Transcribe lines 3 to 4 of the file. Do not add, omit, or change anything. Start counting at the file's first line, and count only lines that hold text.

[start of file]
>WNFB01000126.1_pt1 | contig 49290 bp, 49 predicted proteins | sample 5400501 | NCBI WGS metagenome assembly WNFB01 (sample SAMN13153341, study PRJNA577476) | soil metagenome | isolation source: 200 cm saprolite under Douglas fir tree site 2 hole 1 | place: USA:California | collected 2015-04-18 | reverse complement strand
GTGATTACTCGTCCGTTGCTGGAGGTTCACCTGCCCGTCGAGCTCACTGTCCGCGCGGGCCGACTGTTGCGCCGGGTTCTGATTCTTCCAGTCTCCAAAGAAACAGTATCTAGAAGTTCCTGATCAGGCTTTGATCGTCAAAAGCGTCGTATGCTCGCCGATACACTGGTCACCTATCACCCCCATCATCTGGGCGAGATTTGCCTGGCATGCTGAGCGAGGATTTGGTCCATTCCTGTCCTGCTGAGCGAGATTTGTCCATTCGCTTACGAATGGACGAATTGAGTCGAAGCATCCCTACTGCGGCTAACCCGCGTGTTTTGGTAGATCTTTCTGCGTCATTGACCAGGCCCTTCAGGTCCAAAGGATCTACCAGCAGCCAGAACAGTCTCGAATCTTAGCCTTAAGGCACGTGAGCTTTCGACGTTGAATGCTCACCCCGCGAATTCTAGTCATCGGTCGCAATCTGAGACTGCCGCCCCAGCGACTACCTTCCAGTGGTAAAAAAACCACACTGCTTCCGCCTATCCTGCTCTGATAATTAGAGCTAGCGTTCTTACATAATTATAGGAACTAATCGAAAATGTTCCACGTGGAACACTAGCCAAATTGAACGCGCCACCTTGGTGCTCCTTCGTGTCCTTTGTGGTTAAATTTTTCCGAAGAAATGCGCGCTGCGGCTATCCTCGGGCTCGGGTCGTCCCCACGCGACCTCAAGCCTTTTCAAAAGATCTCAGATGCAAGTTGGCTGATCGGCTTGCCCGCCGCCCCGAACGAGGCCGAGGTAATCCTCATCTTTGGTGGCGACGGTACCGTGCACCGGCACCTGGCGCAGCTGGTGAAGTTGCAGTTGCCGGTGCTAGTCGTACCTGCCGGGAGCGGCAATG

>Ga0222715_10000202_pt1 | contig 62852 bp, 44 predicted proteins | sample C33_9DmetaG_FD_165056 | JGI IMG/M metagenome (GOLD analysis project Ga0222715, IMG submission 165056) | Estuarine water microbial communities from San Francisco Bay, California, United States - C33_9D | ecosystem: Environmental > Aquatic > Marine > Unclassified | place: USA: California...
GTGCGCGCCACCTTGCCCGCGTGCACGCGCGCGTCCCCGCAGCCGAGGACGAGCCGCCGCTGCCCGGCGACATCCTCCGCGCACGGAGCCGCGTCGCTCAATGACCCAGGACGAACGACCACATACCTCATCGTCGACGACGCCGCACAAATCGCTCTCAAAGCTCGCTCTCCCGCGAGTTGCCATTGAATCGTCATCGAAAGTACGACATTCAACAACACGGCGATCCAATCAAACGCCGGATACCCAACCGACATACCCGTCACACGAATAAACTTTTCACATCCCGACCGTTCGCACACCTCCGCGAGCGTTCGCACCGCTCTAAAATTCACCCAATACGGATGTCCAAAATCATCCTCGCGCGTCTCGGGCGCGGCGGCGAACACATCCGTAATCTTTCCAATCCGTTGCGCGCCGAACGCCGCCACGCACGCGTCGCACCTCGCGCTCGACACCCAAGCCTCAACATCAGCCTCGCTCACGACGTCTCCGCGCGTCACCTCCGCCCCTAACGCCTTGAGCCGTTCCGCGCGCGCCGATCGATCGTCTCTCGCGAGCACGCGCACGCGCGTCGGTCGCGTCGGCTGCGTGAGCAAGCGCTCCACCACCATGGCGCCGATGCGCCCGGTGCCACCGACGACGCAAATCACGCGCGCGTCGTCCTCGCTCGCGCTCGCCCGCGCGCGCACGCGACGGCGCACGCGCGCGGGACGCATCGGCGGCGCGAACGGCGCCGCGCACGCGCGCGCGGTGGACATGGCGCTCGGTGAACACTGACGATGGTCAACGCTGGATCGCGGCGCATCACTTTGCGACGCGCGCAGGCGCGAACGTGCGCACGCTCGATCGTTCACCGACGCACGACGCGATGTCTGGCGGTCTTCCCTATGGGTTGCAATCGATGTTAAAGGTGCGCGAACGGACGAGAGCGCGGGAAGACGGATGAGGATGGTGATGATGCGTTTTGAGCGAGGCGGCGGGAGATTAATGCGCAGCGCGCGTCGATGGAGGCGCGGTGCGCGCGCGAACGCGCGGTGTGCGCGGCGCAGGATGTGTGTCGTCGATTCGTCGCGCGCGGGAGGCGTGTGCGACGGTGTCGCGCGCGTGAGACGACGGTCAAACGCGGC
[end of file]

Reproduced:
>Ga0222715_10000202_pt1 | contig 62852 bp, 44 predicted proteins | sample C33_9DmetaG_FD_165056 | JGI IMG/M metagenome (GOLD analysis project Ga0222715, IMG submission 165056) | Estuarine water microbial communities from San Francisco Bay, California, United States - C33_9D | ecosystem: Environmental > Aquatic > Marine > Unclassified | place: USA: California...
GTGCGCGCCACCTTGCCCGCGTGCACGCGCGCGTCCCCGCAGCCGAGGACGAGCCGCCGCTGCCCGGCGACATCCTCCGCGCACGGAGCCGCGTCGCTCAATGACCCAGGACGAACGACCACATACCTCATCGTCGACGACGCCGCACAAATCGCTCTCAAAGCTCGCTCTCCCGCGAGTTGCCATTGAATCGTCATCGAAAGTACGACATTCAACAACACGGCGATCCAATCAAACGCCGGATACCCAACCGACATACCCGTCACACGAATAAACTTTTCACATCCCGACCGTTCGCACACCTCCGCGAGCGTTCGCACCGCTCTAAAATTCACCCAATACGGATGTCCAAAATCATCCTCGCGCGTCTCGGGCGCGGCGGCGAACACATCCGTAATCTTTCCAATCCGTTGCGCGCCGAACGCCGCCACGCACGCGTCGCACCTCGCGCTCGACACCCAAGCCTCAACATCAGCCTCGCTCACGACGTCTCCGCGCGTCACCTCCGCCCCTAACGCCTTGAGCCGTTCCGCGCGCGCCGATCGATCGTCTCTCGCGAGCACGCGCACGCGCGTCGGTCGCGTCGGCTGCGTGAGCAAGCGCTCCACCACCATGGCGCCGATGCGCCCGGTGCCACCGACGACGCAAATCACGCGCGCGTCGTCCTCGCTCGCGCTCGCCCGCGCGCGCACGCGACGGCGCACGCGCGCGGGACGCATCGGCGGCGCGAACGGCGCCGCGCACGCGCGCGCGGTGGACATGGCGCTCGGTGAACACTGACGATGGTCAACGCTGGATCGCGGCGCATCACTTTGCGACGCGCGCAGGCGCGAACGTGCGCACGCTCGATCGTTCACCGACGCACGACGCGATGTCTGGCGGTCTTCCCTATGGGTTGCAATCGATGTTAAAGGTGCGCGAACGGACGAGAGCGCGGGAAGACGGATGAGGATGGTGATGATGCGTTTTGAGCGAGGCGGCGGGAGATTAATGCGCAGCGCGCGTCGATGGAGGCGCGGTGCGCGCGCGAACGCGCGGTGTGCGCGGCGCAGGATGTGTGTCGTCGATTCGTCGCGCGCGGGAGGCGTGTGCGACGGTGTCGCGCGCGTGAGACGACGGTCAAACGCGGC